Teaching Comparative Government and Politics

Friday, December 09, 2011

Academic thoughts on the Russian election results

Joshua Tucker, political science professor at New York University, offers some thoughts on the recent Russian elections and quotes Vladimir Gelman of the European University of Saint Petersburg on why "voters are not fools."

Tucker describes the Russian system as a "competitive authoritarian regime." To my understanding, he means pretty much the same thing that Fareed Zakaria described in Foreign Affairs (Nov/Dec 1997) as an "illiberal democracy." Zakaria's label has been used frequently in comparative politics and in AP materials.

Voters are Not Fools: A Response to the 2011 Russian Parliamentary Elections
By now, we all know the score in terms of Russian elections. An election is called, the state employs its “administrative resources” to ensure huge advantages for the ruling party or candidate, a little bit of fraud is added in when necessary… and, voila! The ruling regime returns to power with a crushing victory… and absolute control of the parliament and the presidential apparatus…

However something interesting happened over the weekend. The competitive authoritarian regime par excellence, Vladimir Putin’s Russia, went to the polls in a parliamentary election and lost votes from the previous election. And seats. Quite a lot of them actually. Yes, the ruling United Russia party will still have a majority in parliament, but it will be a much smaller majority than its previous majority…

What exactly does this mean??? Things like this are not supposed to happen. We are pleased to welcome with a first response to the election Vladimir Gelman of the European University of Saint Petersburg: "The famous American political scientist V.O.Key in his 1966 book, “The Responsible Electorate”, posted a well-known maxim: “Voters are not fools”. Since then, it has been oft-cited in descriptions and explanations of voting behavior in electoral democracies. December 4, 2011, proved this wisdom for the case of voting behavior under electoral authoritarian regimes. It is especially true in Russia, where voters experienced more than a decade of relatively open electoral competition and have not forgot it as yet despite numerous efforts put forth by the Kremlin. Even though the party of power, United Russia (also known by its nickname as “the party of swindlers and thieves”), was able to get a majority of seats in the State Duma (238 out of 450 seats), still its officially reported electoral results were below 50%, and in some big cities even well below 30-35%. Yet, it was far from what political scientists call as “stunning” elections when authoritarian regimes collapsed because of unexpected opening of ballot boxes (similarly to what happens in the Soviet 1989 elections to the Congress of People’s Deputies). However, even under conditions as uneven as the playing field of Russia’s electoral authoritarianism act of voting might become a weapon of the weak citizens against the strong state, if citizens employ efficient strategies of their political resistance…"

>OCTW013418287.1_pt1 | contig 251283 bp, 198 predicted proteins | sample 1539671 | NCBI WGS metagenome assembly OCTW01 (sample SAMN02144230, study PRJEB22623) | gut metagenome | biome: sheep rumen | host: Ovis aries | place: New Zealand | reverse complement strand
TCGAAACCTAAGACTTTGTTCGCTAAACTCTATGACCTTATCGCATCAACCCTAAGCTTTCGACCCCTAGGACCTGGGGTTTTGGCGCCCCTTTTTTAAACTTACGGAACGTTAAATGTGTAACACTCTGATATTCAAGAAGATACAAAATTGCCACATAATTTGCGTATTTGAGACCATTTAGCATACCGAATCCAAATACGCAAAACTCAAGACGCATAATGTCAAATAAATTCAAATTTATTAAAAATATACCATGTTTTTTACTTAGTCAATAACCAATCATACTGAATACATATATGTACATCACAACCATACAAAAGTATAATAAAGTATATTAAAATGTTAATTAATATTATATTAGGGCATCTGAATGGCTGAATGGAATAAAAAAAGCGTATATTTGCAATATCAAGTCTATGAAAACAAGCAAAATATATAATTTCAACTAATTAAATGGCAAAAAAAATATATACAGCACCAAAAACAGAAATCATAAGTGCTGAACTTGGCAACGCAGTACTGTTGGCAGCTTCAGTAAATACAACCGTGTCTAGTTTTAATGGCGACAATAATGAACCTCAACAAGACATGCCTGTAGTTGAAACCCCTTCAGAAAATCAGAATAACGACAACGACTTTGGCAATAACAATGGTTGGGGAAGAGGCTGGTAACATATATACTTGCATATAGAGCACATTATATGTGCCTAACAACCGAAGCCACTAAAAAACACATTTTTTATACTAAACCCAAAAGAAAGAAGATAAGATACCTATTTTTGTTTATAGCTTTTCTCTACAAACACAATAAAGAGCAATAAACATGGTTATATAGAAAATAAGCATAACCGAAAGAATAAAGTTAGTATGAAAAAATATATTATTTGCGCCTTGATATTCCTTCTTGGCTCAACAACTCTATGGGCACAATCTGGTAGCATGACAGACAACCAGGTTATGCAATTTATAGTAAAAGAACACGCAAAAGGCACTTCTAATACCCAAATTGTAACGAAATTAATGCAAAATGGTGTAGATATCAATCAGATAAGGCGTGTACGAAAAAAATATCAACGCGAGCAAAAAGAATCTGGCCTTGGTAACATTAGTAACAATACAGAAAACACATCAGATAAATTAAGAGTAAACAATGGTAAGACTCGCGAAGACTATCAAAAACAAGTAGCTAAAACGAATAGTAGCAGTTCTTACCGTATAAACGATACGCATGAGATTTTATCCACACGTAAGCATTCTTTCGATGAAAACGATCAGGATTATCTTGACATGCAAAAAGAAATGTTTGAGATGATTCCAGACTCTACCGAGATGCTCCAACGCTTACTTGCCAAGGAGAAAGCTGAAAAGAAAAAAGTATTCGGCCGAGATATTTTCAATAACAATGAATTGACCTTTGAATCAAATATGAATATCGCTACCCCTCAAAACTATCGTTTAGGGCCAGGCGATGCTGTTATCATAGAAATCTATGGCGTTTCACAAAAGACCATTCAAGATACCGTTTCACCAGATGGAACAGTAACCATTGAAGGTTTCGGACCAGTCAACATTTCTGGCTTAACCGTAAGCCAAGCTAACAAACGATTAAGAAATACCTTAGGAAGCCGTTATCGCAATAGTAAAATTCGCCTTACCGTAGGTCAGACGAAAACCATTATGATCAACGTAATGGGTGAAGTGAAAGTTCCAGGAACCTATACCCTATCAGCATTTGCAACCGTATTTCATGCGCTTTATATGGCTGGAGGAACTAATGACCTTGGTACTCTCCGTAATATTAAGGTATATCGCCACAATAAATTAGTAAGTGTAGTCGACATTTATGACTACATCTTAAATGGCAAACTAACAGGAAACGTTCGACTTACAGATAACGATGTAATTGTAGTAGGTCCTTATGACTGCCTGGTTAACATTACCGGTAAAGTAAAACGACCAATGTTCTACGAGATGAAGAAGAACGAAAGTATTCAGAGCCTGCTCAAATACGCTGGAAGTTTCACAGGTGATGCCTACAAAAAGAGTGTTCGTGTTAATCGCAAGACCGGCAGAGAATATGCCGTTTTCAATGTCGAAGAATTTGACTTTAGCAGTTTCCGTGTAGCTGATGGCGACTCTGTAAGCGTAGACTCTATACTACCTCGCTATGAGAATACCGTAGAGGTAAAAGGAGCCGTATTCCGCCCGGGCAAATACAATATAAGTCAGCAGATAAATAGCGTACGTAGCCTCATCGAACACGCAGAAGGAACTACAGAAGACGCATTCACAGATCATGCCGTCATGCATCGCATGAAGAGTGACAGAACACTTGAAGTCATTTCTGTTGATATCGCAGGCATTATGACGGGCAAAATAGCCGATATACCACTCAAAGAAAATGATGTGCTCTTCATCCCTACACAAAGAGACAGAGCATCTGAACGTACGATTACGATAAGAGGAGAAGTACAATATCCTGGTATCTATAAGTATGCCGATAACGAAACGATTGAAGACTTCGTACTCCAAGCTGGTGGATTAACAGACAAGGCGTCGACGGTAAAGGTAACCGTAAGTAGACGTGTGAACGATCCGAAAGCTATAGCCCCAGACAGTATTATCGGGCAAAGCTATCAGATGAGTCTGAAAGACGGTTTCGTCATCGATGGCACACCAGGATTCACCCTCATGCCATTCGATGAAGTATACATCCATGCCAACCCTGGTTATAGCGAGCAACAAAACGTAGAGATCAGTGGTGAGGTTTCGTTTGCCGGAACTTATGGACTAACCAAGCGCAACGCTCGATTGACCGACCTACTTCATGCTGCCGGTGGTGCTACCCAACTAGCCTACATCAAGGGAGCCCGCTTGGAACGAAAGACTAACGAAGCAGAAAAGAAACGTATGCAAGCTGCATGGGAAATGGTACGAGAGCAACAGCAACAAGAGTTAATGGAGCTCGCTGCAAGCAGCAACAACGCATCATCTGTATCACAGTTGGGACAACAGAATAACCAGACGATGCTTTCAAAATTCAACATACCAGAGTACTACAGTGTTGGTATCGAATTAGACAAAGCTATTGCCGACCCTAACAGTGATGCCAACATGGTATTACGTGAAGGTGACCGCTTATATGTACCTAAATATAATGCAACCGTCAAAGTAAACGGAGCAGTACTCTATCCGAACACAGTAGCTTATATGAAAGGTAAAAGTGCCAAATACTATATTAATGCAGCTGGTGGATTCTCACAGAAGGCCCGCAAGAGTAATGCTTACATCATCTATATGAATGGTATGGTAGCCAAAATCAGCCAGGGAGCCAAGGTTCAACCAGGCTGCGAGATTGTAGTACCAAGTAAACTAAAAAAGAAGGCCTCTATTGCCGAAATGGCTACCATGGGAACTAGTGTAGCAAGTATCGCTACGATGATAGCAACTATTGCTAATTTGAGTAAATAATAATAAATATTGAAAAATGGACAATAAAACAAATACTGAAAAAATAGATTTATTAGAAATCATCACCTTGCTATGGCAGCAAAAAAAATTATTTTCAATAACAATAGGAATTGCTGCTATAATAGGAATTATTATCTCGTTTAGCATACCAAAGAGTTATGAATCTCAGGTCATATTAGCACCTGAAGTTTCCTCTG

[Gelman's whole article (in Russian)]

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